The only advice I have to offer for getting through this life is this: When it all’s gone sour, go to YouTube and type “Gilda Radner talk dirty to the animals.” Up comes a number from the star’s ‘79 Broadway show, two and a half ebullient minutes of young Radner, all crackpot smile and frizzed-out hair and hippy-dippy coveralls, jauntily suggesting we speak cruel filth to bunnies and hippos. It’s not just funny — it’s heartening, a synthesis of childish glee, libertine whimsy and showtune professionalism so pure and daft that it can turn a whole day around. Watch her sashay stage left and right on the chorus, her arms swaying to accent the beat. What’s hilarious is her commitment to selling the song right, as if this doggerel ditty is a legitimate showstopper.
“Let’s Talk Dirty to the Animals” passes by in a flash, but it’s still more of a sustained Radner performance than you’ll see in most of Lisa D'Apolito’s Love, Gilda, the documentary appreciation of the Saturday Night Live dynamo. Like lots of docs about media personalities, Love, Gilda is often rushed and scattered, only rarely letting one of its vintage clips play out, always cutting away to something else. As a career overview, it’s less satisfying than just spending an hour online, pulling up highlights yourself.
But there’s more to stars than their clip reels. Crucially, D'Apolito has managed to make Radner’s own voice the voice of the film. Radner narrates, in a way, through her own audio diaries, plus some snippets of interviews and judicious excerpts from the audiobook of her perfectly titled — and just-barely posthumous — memoir, It’s Always Something. (Radner recorded the book a month before her death from cancer in 1989.) The voiceover is sometimes awkwardly spliced, but D'Apolito combines it with glimpses of Radner’s private home movies, personal photographs and samples of the performer’s thoughts from her handwritten journals, including witty poems. This shifts the film’s perspective someplace fresh: Rather than surveying Radner from afar, primarily through her work or the memories of the people she loved, we’re steeped in her mind and heart.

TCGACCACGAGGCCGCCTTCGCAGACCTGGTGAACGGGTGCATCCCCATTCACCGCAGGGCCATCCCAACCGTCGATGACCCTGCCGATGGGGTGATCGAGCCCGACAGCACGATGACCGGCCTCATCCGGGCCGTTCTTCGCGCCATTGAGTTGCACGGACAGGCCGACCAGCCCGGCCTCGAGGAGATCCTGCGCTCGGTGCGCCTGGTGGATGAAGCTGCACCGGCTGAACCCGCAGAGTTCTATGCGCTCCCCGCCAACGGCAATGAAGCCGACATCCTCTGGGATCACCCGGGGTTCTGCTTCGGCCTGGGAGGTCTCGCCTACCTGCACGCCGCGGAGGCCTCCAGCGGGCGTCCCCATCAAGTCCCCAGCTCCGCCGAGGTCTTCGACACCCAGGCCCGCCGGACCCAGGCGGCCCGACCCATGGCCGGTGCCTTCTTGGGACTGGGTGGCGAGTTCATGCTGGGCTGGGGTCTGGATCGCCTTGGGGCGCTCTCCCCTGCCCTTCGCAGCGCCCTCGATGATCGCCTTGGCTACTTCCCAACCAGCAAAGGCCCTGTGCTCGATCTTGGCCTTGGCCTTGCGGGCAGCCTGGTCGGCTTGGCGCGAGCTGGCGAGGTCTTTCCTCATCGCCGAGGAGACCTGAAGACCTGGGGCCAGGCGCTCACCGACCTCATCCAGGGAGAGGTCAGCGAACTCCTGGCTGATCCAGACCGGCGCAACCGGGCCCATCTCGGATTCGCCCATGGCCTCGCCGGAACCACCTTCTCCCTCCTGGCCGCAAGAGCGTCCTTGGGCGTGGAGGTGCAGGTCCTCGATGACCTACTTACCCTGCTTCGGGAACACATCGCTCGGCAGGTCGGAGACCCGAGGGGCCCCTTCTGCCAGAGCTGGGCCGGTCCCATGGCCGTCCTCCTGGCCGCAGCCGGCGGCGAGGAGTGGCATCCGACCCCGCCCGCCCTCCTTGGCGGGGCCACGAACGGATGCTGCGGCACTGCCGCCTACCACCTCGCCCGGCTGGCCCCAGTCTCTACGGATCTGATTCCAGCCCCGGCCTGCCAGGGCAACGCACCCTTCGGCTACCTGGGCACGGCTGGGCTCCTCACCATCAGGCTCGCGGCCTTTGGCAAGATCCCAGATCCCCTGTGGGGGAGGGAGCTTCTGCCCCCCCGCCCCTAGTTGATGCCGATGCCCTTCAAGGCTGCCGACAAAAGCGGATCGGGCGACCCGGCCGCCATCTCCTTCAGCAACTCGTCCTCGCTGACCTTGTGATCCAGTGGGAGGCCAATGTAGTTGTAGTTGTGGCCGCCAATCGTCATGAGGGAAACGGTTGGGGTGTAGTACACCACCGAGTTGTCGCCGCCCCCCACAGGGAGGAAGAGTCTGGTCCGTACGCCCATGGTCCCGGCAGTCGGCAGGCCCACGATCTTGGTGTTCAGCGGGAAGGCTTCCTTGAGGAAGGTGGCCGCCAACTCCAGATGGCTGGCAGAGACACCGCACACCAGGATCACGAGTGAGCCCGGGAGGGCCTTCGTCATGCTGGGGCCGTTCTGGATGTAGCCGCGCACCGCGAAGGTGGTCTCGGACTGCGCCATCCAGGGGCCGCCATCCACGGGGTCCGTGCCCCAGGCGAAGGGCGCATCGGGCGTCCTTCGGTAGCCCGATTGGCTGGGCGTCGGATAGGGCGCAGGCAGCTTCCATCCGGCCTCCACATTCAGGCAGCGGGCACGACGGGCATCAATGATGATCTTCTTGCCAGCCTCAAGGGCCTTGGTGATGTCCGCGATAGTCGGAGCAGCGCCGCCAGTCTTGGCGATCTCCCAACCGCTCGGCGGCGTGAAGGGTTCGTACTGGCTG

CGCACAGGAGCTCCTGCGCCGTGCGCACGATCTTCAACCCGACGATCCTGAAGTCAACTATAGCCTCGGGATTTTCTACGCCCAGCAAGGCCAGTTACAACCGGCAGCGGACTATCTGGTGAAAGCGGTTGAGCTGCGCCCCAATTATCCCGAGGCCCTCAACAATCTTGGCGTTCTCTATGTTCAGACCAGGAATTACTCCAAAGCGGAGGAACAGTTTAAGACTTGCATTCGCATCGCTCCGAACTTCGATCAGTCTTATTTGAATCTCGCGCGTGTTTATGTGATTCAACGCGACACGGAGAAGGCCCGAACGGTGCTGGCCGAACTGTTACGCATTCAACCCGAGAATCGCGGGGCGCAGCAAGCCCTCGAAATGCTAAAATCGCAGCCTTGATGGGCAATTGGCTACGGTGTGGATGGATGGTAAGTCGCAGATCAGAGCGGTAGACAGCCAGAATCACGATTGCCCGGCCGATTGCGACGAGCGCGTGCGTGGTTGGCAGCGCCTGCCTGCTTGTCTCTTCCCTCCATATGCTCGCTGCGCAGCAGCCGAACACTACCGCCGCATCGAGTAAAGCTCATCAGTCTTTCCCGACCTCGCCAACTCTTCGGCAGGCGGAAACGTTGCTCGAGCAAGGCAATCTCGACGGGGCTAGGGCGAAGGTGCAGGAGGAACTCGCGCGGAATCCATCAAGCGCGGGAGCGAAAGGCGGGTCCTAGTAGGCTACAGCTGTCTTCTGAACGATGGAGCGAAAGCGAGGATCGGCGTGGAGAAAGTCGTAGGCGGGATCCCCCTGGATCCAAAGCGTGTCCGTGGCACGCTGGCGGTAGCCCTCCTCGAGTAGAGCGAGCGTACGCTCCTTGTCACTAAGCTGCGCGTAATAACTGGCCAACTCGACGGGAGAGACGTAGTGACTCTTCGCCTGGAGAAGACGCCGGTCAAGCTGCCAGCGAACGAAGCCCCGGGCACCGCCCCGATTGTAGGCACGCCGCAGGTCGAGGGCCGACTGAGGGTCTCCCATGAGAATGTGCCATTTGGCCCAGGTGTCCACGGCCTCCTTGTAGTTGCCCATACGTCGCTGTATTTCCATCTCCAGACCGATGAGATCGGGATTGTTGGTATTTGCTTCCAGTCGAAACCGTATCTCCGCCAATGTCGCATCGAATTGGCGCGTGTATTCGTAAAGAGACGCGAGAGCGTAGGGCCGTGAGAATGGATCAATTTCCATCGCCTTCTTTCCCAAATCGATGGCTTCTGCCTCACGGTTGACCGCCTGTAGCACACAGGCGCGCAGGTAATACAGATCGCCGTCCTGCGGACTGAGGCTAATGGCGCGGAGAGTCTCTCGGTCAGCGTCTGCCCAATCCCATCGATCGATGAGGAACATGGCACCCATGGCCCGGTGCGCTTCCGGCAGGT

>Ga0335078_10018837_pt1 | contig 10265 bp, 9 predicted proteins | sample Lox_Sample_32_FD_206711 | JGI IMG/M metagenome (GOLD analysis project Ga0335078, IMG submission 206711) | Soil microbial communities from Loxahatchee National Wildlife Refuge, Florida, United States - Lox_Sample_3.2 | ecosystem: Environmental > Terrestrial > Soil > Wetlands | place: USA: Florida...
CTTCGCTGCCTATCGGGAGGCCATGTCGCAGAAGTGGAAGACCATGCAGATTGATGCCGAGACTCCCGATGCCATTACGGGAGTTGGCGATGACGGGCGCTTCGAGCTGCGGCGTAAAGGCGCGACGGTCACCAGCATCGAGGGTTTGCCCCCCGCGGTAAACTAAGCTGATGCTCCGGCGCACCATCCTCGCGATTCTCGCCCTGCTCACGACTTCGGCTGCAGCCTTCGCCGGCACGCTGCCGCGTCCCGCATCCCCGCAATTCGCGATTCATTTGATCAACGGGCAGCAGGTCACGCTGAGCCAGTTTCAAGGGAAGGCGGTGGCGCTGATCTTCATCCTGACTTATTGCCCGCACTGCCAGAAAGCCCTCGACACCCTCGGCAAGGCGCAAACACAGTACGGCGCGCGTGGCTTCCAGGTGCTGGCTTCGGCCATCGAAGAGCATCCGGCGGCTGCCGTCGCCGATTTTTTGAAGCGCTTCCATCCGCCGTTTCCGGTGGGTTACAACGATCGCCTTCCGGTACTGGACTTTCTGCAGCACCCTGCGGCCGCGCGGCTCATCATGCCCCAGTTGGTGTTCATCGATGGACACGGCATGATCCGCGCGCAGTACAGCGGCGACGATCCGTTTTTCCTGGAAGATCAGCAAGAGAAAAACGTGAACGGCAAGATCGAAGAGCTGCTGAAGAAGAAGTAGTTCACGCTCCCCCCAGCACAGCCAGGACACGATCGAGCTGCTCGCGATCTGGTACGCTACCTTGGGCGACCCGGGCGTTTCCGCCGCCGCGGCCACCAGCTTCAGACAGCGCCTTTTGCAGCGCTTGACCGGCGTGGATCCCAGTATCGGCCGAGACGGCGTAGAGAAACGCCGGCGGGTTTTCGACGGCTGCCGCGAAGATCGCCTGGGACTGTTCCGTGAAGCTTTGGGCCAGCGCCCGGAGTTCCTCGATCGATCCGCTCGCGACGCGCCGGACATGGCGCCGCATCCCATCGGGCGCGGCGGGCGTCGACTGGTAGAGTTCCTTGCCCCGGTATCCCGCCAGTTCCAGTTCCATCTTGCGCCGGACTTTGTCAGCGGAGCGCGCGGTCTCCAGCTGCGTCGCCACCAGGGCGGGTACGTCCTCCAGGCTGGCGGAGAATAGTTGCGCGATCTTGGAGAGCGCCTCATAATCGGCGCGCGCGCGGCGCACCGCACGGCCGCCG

The portrait that emerges is reductive but moving. Radner herself suspects that the death of her father, when she was a girl, left her hungry as an adult for the love of men who weren’t available truly to give it. That includes several of her National Lampoon and Saturday Night Live colleagues, a collection of self-involved exes that — as one observer notes in the film — made it hard for Radner, years later, to watch Ghostbusters. Meanwhile, as the men of the Not Ready for Primetime Players found success in movies, Radner found herself increasingly called upon to shoulder Saturday Night Live, while finding little support for her lifelong struggles with her body image. Radner’s relationship with food is a heartbreaking through line, from home-movie clips of Gilda as a kid to the postcard we glimpse that she has sent home at the height of her fame, assuring her mother that she’s keeping thin.
That interior perspective makes Radner’s departure from SNL — and much public performing — seem a relief rather than a loss. We may have wanted more, but as she attests here, she needed to discover who she truly was before she could continue to give herself away. The film’s vital late passages concern the stability Radner found in the most unlikely of places: a high-profile Hollywood marriage. Gene Wilder, her costar in Sidney Poitier’s Hanky Panky, comes across in private film footage as tender and loving, a spouse eager to share himself. That’s especially clear in a scene shot by Wilder of Radner undergoing chemotherapy in the late 1980s. Radner had suggested, we learn, that filming the session might make it an event rather than a drag, and she gamely acts out little comedy bits. Eventually, she unspools the scarf from her head to reveal a short shock of hair where once there had been that famous tangle. Radner beams at Wilder and asks how she looks, and he responds, with sincere awe, that she’s beautiful.